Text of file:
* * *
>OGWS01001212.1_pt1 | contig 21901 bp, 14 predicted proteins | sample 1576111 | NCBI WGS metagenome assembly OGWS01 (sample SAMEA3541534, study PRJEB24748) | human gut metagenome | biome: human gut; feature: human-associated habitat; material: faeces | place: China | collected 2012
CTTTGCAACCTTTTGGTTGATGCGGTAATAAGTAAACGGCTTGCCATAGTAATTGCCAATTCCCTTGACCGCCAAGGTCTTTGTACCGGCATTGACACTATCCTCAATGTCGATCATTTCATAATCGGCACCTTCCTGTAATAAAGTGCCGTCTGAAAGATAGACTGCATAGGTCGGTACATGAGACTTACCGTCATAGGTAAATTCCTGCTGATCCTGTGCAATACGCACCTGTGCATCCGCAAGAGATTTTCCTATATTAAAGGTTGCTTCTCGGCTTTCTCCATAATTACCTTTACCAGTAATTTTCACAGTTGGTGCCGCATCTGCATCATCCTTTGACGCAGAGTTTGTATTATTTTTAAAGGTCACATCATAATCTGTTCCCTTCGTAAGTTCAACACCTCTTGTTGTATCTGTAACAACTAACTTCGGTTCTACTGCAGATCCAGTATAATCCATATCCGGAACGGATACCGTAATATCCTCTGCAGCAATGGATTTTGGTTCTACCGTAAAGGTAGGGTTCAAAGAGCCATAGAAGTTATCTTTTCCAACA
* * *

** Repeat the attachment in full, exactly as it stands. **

>OGWS01001212.1_pt1 | contig 21901 bp, 14 predicted proteins | sample 1576111 | NCBI WGS metagenome assembly OGWS01 (sample SAMEA3541534, study PRJEB24748) | human gut metagenome | biome: human gut; feature: human-associated habitat; material: faeces | place: China | collected 2012
CTTTGCAACCTTTTGGTTGATGCGGTAATAAGTAAACGGCTTGCCATAGTAATTGCCAATTCCCTTGACCGCCAAGGTCTTTGTACCGGCATTGACACTATCCTCAATGTCGATCATTTCATAATCGGCACCTTCCTGTAATAAAGTGCCGTCTGAAAGATAGACTGCATAGGTCGGTACATGAGACTTACCGTCATAGGTAAATTCCTGCTGATCCTGTGCAATACGCACCTGTGCATCCGCAAGAGATTTTCCTATATTAAAGGTTGCTTCTCGGCTTTCTCCATAATTACCTTTACCAGTAATTTTCACAGTTGGTGCCGCATCTGCATCATCCTTTGACGCAGAGTTTGTATTATTTTTAAAGGTCACATCATAATCTGTTCCCTTCGTAAGTTCAACACCTCTTGTTGTATCTGTAACAACTAACTTCGGTTCTACTGCAGATCCAGTATAATCCATATCCGGAACGGATACCGTAATATCCTCTGCAGCAATGGATTTTGGTTCTACCGTAAAGGTAGGGTTCAAAGAGCCATAGAAGTTATCTTTTCCAACA